Past event: Flagship species for freshwater conservation

Cyprinodon by Barbara NiccaFreshwater ecosystems are essential to life on earth yet they receive little conservation attention and these efforts are poorly resourced. Unsustainable anthropogenic practices, invasive species and climate change are having an increasing impact on freshwater habitats, for example, it is estimated that globally, agriculture accounts for ~70% of fresh water abstraction.

Habitat loss and degradation are the primary causes of extinction of freshwater species, and the biodiversity of freshwater ecosystems is declining faster than that of any other biome. The use of appropriately selected flagship species has been shown to be hugely effective for a range of habitats and conservationists are using the unique fauna associated with this freshwater environments as a vehicle for protecting freshwater ecosystems.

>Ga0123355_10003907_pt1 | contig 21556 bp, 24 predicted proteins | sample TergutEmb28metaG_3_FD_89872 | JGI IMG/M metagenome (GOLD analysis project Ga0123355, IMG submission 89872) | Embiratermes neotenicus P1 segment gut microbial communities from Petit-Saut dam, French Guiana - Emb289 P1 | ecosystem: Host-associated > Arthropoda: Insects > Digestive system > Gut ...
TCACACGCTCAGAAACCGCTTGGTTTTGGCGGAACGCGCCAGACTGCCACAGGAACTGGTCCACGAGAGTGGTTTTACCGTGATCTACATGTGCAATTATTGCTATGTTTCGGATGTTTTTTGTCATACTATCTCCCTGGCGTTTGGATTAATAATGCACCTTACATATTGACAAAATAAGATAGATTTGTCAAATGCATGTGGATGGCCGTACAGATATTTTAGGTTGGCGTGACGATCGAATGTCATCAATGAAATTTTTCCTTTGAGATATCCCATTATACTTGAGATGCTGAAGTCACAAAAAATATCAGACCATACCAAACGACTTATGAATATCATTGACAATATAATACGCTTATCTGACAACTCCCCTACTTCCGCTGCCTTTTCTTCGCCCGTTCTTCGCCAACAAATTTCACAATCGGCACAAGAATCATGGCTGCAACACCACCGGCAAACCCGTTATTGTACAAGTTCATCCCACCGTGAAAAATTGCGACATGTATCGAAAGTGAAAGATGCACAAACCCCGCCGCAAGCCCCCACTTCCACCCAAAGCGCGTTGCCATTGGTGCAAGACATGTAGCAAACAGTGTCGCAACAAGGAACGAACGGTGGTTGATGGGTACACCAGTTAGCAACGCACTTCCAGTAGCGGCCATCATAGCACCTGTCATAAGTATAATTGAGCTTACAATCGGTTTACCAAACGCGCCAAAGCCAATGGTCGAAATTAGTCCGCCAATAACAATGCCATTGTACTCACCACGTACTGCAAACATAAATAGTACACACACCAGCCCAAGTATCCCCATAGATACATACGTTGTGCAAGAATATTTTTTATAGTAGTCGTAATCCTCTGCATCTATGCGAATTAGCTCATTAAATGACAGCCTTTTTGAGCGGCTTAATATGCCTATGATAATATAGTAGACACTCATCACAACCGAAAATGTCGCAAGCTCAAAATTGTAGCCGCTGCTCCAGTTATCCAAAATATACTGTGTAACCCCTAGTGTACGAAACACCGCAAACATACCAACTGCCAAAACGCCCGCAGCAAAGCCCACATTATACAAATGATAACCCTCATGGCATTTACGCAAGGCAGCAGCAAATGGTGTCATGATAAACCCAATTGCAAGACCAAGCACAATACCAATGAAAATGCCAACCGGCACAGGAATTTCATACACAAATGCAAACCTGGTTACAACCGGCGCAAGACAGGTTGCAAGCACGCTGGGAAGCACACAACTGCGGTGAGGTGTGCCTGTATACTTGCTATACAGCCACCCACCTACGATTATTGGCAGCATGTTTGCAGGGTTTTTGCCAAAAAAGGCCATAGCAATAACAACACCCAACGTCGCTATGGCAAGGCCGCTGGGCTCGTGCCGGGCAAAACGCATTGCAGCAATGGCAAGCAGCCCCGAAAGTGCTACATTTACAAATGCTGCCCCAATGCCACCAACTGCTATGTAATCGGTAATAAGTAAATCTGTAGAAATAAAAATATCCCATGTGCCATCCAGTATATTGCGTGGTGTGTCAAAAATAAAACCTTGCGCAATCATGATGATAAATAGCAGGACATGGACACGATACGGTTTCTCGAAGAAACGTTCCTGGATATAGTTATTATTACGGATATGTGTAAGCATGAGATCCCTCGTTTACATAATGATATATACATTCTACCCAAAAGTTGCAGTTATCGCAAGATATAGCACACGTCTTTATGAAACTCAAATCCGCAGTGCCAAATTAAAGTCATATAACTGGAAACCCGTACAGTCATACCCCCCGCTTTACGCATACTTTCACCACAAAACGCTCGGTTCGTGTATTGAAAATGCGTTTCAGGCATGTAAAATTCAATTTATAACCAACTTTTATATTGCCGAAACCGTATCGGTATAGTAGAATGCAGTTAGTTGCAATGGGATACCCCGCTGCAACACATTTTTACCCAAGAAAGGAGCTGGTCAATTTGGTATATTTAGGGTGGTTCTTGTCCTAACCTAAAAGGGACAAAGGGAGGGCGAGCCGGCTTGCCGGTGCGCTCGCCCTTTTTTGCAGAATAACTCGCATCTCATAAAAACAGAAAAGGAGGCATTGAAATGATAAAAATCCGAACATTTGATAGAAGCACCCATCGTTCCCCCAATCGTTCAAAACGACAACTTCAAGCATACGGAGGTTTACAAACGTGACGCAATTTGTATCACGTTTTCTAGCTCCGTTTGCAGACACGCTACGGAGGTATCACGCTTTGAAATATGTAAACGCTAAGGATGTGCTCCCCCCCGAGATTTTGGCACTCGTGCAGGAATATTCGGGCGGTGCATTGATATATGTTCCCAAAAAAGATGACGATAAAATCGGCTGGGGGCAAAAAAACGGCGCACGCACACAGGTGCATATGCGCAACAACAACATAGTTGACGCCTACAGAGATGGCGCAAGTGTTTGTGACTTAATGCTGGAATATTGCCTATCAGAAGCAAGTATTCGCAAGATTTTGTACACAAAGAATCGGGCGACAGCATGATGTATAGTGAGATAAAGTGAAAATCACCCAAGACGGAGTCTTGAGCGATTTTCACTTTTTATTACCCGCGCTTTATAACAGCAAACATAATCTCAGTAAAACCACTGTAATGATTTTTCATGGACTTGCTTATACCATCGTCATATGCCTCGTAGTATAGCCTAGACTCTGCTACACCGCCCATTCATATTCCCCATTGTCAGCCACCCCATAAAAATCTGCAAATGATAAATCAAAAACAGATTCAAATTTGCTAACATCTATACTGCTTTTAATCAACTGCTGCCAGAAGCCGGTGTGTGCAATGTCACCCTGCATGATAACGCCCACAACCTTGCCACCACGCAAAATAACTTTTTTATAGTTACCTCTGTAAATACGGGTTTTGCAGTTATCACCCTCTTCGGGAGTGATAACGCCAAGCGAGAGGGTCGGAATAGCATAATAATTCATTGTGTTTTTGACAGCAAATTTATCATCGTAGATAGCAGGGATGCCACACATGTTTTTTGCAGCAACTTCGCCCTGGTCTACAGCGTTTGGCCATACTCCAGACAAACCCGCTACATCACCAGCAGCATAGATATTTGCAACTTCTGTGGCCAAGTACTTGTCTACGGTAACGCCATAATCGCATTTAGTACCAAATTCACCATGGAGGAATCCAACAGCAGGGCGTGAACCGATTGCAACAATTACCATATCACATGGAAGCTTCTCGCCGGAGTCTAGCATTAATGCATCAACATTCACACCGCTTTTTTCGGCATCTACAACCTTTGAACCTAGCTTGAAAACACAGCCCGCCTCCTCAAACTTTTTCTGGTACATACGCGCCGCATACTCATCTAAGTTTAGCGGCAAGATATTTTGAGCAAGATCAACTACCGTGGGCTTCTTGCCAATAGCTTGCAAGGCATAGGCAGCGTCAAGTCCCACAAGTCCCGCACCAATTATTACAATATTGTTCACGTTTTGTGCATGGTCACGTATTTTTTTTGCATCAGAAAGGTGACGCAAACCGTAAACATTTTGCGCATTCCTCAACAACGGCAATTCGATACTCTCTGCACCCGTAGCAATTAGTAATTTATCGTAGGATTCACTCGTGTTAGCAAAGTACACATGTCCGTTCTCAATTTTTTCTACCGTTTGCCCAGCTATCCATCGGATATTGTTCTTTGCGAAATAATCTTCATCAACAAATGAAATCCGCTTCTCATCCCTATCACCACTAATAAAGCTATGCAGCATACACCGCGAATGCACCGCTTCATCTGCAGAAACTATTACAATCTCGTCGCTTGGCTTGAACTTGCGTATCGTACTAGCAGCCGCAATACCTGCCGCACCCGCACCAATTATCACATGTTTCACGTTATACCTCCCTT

The meeting will highlight the importance of the integrity of the freshwater environment and the associated biodiversity by using three species-focussed case studies. These will highlight the threats to the species in question, but also to the freshwater environment more broadly, and what actions and mitigations are required.



Matthew Gollock, Zoological Society of London
Eels – a flagship species for freshwater conservation in the Philippines

Eleni Kalogianni, Hellenic Centre for Marine Research, Greece
Fish Net Greece - conserving the Corfu killifish

Orieta Hulea, WWF Danube Carpathian Programme, Romania
Sturgeons - Danube's flagship species

Chaired by Brian Zimmerman, Zoological Society of London

This Science and Conservation event is free; seating is allocated on a first come, first served basis. Doors open at 5pm for a 6pm start.

For all enquiries, please contact the Scientific Events Coordinator at or call 0207 4496227.

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